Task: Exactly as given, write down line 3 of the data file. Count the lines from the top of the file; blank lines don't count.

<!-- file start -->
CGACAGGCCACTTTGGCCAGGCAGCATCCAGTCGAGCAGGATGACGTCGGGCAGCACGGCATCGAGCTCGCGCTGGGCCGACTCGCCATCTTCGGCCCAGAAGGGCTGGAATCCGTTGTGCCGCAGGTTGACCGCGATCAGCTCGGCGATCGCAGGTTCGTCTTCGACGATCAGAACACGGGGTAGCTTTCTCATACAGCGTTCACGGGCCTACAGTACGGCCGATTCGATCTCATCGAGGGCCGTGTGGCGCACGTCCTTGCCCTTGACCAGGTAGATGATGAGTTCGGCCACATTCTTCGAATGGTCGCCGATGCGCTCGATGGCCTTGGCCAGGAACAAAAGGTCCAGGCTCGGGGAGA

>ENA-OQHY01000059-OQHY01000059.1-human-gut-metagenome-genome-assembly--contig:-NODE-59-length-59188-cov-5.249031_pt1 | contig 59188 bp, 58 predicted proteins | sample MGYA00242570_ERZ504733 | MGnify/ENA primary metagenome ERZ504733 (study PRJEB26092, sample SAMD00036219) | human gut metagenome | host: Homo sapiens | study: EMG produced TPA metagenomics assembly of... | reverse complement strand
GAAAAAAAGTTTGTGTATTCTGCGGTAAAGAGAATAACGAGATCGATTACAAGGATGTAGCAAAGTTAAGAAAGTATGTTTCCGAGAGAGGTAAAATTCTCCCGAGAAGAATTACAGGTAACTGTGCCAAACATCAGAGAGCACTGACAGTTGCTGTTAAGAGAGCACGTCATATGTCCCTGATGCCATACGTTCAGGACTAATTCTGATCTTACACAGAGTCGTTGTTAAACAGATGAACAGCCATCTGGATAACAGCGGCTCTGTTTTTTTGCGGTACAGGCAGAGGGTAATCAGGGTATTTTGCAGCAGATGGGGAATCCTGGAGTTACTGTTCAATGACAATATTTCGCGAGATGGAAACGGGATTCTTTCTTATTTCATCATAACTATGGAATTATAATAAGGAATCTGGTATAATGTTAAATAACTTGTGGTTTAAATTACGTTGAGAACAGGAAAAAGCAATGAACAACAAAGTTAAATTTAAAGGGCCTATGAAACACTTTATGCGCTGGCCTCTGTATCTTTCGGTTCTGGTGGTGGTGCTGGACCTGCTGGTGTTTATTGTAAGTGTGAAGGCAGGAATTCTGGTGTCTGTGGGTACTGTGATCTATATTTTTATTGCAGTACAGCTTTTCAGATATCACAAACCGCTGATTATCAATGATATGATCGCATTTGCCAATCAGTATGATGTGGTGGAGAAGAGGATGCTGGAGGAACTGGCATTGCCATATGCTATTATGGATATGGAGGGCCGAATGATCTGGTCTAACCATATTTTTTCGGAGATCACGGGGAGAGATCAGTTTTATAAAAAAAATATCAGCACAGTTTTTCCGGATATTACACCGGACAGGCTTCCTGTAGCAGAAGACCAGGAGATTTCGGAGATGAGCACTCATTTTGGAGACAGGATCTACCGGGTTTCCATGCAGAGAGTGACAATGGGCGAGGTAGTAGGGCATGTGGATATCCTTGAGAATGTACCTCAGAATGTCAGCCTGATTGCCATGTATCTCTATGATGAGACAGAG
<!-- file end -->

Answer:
GAAAAAAAGTTTGTGTATTCTGCGGTAAAGAGAATAACGAGATCGATTACAAGGATGTAGCAAAGTTAAGAAAGTATGTTTCCGAGAGAGGTAAAATTCTCCCGAGAAGAATTACAGGTAACTGTGCCAAACATCAGAGAGCACTGACAGTTGCTGTTAAGAGAGCACGTCATATGTCCCTGATGCCATACGTTCAGGACTAATTCTGATCTTACACAGAGTCGTTGTTAAACAGATGAACAGCCATCTGGATAACAGCGGCTCTGTTTTTTTGCGGTACAGGCAGAGGGTAATCAGGGTATTTTGCAGCAGATGGGGAATCCTGGAGTTACTGTTCAATGACAATATTTCGCGAGATGGAAACGGGATTCTTTCTTATTTCATCATAACTATGGAATTATAATAAGGAATCTGGTATAATGTTAAATAACTTGTGGTTTAAATTACGTTGAGAACAGGAAAAAGCAATGAACAACAAAGTTAAATTTAAAGGGCCTATGAAACACTTTATGCGCTGGCCTCTGTATCTTTCGGTTCTGGTGGTGGTGCTGGACCTGCTGGTGTTTATTGTAAGTGTGAAGGCAGGAATTCTGGTGTCTGTGGGTACTGTGATCTATATTTTTATTGCAGTACAGCTTTTCAGATATCACAAACCGCTGATTATCAATGATATGATCGCATTTGCCAATCAGTATGATGTGGTGGAGAAGAGGATGCTGGAGGAACTGGCATTGCCATATGCTATTATGGATATGGAGGGCCGAATGATCTGGTCTAACCATATTTTTTCGGAGATCACGGGGAGAGATCAGTTTTATAAAAAAAATATCAGCACAGTTTTTCCGGATATTACACCGGACAGGCTTCCTGTAGCAGAAGACCAGGAGATTTCGGAGATGAGCACTCATTTTGGAGACAGGATCTACCGGGTTTCCATGCAGAGAGTGACAATGGGCGAGGTAGTAGGGCATGTGGATATCCTTGAGAATGTACCTCAGAATGTCAGCCTGATTGCCATGTATCTCTATGATGAGACAGAG